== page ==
Trail Etiquette

NQTA with the leaders of the Barre Riding and Driving Club, Bay State Trail Riders Association, Friends of the Ware River Watershed, and New England Mountain Bike Association produced a set of guidelines for good trail etiquette. These are also available in a PDF brochure.

Tips for Trails

On multi-use trails:

  • Bikers yield to Hikers and Horses
  • Hikers yield to Horses
  • Horses have the natural right of way

It is all trail users’ responsibility to insure that our use of the trails does not spoil that of other trail users, or spoil the trails themselves. The actions of a few individuals often speak for a whole group. We ALL must engage in a public relations and education effort to counter and eliminate any negative image which can cause any trail user to be excluded from using public lands. It is quite possible to have fun and be responsible at the same time (without much effort!). Remember that the future of the use of trails is in YOUR hands.

The Golden Rule

Observer common sense and simple courtesy

  • Downhill traffic should yield to uphill traffic.
  • When approaching another user, let them know you are there well in advance.
  • Communicate – greet other trail users. Horses need to recognize that you are human.
  • When meeting horses, Stop, Step off Trail, allow horse & rider to see you and decide who will pass first. At all times remain visible – do not hide be- hind trees or bushes where you cannot be seen.
  • Go slow around blind corners.
  • If wearing headphones keep the volume down or only wear one earpiece
  • Dogs must be on a leash or under verbal command, unless restricted under existing trail regulations.
  • When meeting horses, dog owners must first yield the trail to the horse and rider but also make sure their dog stays calm, does not bark and makes no move toward the horse.
  • Horse riders & bikers let other users know if you are in a group and how many more riders are behind you. The last user should announce same.
  • Take note that the last horse may be the less-experienced or problem horse or less-experienced rider – give them more space. When frightened a horse may kick out.

Tips for Hikers

You are the boots on the ground. Simply step off the trail when encountering other trail users and listen for any directions from them.

Your dog is your responsibility. Please have the dog step off the trail with you and lay down in a non-aggressive posture. Dogs must be on a leash or under verbal command, unless restricted under existing trail regulations.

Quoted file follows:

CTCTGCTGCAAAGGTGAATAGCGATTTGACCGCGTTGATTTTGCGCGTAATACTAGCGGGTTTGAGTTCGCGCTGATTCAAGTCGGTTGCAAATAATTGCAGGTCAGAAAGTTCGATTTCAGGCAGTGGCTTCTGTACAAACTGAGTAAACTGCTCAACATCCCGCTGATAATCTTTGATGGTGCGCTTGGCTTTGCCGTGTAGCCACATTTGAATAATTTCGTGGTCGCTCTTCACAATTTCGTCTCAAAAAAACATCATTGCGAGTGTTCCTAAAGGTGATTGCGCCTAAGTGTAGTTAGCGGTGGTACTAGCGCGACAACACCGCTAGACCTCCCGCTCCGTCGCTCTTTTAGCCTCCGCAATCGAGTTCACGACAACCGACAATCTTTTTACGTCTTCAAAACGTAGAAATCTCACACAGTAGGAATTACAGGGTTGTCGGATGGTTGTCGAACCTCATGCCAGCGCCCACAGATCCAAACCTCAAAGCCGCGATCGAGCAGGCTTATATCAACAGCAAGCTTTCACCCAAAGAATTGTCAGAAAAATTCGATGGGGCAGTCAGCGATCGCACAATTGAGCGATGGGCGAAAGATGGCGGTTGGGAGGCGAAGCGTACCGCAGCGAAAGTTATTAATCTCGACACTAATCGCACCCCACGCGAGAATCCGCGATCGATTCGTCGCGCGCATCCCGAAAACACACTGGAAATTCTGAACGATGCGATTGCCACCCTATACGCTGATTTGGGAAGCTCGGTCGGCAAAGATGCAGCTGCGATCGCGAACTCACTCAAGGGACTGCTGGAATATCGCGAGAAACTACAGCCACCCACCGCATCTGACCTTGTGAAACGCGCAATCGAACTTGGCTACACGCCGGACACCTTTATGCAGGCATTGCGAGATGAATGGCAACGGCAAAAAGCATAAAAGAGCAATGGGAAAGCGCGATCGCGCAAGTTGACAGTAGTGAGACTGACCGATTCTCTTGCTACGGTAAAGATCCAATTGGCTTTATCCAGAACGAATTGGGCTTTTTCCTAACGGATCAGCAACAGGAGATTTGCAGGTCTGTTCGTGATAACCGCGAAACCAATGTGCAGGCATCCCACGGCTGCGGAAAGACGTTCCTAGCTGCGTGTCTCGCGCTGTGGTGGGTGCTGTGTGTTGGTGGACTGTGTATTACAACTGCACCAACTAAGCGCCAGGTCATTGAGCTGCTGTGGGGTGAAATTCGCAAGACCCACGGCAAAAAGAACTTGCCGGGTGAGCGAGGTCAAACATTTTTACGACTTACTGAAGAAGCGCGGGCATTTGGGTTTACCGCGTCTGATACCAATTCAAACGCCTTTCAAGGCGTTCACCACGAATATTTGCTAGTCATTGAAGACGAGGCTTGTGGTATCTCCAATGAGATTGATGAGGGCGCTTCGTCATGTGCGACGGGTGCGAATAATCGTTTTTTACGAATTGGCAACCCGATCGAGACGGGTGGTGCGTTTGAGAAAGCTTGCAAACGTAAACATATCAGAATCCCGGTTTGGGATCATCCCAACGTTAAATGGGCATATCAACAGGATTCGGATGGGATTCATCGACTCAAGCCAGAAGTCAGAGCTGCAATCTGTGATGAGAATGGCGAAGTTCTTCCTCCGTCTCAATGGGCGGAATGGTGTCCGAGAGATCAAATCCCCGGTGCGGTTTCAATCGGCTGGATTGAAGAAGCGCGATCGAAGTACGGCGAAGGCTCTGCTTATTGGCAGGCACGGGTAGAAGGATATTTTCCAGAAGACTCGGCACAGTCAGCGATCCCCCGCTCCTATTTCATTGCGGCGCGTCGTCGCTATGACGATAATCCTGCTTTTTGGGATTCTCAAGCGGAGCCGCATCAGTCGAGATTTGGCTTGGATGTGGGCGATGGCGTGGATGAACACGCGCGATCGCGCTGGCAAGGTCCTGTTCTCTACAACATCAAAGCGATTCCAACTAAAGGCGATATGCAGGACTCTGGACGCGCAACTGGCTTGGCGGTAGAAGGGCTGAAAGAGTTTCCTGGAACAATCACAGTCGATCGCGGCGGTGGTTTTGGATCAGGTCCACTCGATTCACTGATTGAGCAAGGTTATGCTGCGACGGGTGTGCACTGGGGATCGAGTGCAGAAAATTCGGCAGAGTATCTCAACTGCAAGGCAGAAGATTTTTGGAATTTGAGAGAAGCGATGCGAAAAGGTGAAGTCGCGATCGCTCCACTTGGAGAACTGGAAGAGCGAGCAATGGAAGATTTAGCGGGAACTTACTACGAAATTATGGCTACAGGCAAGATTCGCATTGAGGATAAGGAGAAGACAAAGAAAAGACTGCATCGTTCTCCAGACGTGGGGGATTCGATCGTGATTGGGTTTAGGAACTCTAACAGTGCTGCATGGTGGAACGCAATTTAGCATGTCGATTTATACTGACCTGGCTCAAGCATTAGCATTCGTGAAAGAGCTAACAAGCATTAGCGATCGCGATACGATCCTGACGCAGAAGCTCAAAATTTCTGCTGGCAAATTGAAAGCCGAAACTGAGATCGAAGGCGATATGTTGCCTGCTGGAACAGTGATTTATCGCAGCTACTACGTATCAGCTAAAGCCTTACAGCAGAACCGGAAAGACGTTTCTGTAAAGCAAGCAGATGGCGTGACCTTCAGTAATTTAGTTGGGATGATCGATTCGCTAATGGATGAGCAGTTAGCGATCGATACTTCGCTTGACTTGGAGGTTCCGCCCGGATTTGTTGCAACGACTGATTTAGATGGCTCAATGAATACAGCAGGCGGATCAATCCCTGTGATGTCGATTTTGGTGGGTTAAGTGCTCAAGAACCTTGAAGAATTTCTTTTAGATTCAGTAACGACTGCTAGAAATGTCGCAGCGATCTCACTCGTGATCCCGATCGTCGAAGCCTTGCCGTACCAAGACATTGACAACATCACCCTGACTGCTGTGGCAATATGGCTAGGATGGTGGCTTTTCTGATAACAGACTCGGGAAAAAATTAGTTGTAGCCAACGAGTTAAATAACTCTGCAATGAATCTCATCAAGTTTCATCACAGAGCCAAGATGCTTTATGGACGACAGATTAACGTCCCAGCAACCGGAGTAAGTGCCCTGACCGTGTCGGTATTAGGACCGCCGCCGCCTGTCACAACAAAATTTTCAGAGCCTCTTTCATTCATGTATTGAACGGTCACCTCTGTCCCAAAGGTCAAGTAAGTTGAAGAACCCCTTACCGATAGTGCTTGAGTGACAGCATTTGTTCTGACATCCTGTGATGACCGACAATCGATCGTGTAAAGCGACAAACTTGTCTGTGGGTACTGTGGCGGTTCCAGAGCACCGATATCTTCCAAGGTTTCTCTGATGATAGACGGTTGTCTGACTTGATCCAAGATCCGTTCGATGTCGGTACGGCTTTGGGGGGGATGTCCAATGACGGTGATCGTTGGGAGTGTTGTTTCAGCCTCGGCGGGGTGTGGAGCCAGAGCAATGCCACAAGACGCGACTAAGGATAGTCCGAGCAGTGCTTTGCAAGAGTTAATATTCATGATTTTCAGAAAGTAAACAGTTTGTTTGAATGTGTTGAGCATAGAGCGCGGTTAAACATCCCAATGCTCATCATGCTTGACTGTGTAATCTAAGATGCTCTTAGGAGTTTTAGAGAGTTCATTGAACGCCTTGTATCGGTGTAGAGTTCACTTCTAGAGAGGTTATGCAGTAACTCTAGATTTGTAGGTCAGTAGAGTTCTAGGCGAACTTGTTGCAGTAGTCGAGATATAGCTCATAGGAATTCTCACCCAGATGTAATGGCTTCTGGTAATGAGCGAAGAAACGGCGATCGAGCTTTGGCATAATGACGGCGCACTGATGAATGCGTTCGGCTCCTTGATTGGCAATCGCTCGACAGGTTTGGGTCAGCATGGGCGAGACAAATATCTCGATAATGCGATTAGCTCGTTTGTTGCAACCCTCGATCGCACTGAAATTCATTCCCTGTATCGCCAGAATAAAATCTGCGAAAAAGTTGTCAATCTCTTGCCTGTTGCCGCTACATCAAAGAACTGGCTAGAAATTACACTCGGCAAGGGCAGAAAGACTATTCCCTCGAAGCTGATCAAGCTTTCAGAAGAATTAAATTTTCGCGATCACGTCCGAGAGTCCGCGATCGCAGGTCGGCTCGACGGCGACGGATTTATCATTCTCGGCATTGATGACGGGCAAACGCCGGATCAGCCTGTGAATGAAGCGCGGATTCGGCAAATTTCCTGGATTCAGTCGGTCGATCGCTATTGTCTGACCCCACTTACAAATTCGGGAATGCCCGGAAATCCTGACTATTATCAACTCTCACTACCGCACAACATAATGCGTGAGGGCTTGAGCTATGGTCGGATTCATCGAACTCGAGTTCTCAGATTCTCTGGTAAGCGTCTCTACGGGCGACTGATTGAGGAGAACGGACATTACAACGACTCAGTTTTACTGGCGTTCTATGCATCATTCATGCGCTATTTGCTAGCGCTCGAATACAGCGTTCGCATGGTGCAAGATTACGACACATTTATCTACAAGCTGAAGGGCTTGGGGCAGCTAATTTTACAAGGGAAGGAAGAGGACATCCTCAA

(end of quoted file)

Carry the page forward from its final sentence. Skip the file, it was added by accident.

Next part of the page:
When hiking alone or in a group, be aware of your trail and surroundings, keep your headsets at a reasonable volume or wear one earpiece.

When encountering a horse: Stop, communicate with the rider, and step off the trail but remain visible to the horse and rider. Always announce your presence as soon as possible to avoid surprising the horse.

Be nice, when encountering other trail users this is a great opportunity to meet and get to know others who enjoy our great outdoors.

Bob Curley, President
North Quabbin Trails Association
nqta.org

Tips for Bikers

Most conflicts with other trail users are caused by differences in speed, surprise or lack of communication. Slowing to the speed of other trail users should be your first response.

When encountering a horse: stop, dismount and communicate with the rider. Always announce your presence as soon as possible to avoid surprising the horse.

While some trails are signed differently, the general rule is that bikers yield to all other trail users. In practice hikers often step aside but you should be ready to stop.

Remain aware of your surroundings by keeping your headsets at a reasonable volume or by wearing one earpiece.

On a hill if possible move to the downhill side as a horse will find you less threatening. If this is not possible then you should ask the rider what would be best.

Most of all be courteous to other trail users. We all have the same objective.

Brett Russ, President
Wachusett NEMBA
nemba.org

Tips for Horseback Riders

Desensitize your horse to encounters you may find on the trail.

Use the buddy system. Its always a good idea to ride with a buddy in case of an emergency.

Get off your high horse. If your horse is panicking and the other trail user is unresponsive when you ask them to slow down or stop, just dismount and wait for them to pass.

Communicate. Greet the other trail user. By engaging in conversation it will help your horse to know the user is a human and not a predator.

Educate other trail users. Assume all other trail users are unfamiliar with horse behavior.

Let other trail users know if you are in a group and how many more riders are behind you. The last rider should announce same.

Most of all be courteous to other trail users. We all have the same objective.

Lynne Goodnow, President
Barre Riding and Driving Club
barreridingdrivingclub.com

Becky Kalagher, President
Bay State Trail Riders Association
bstra.org

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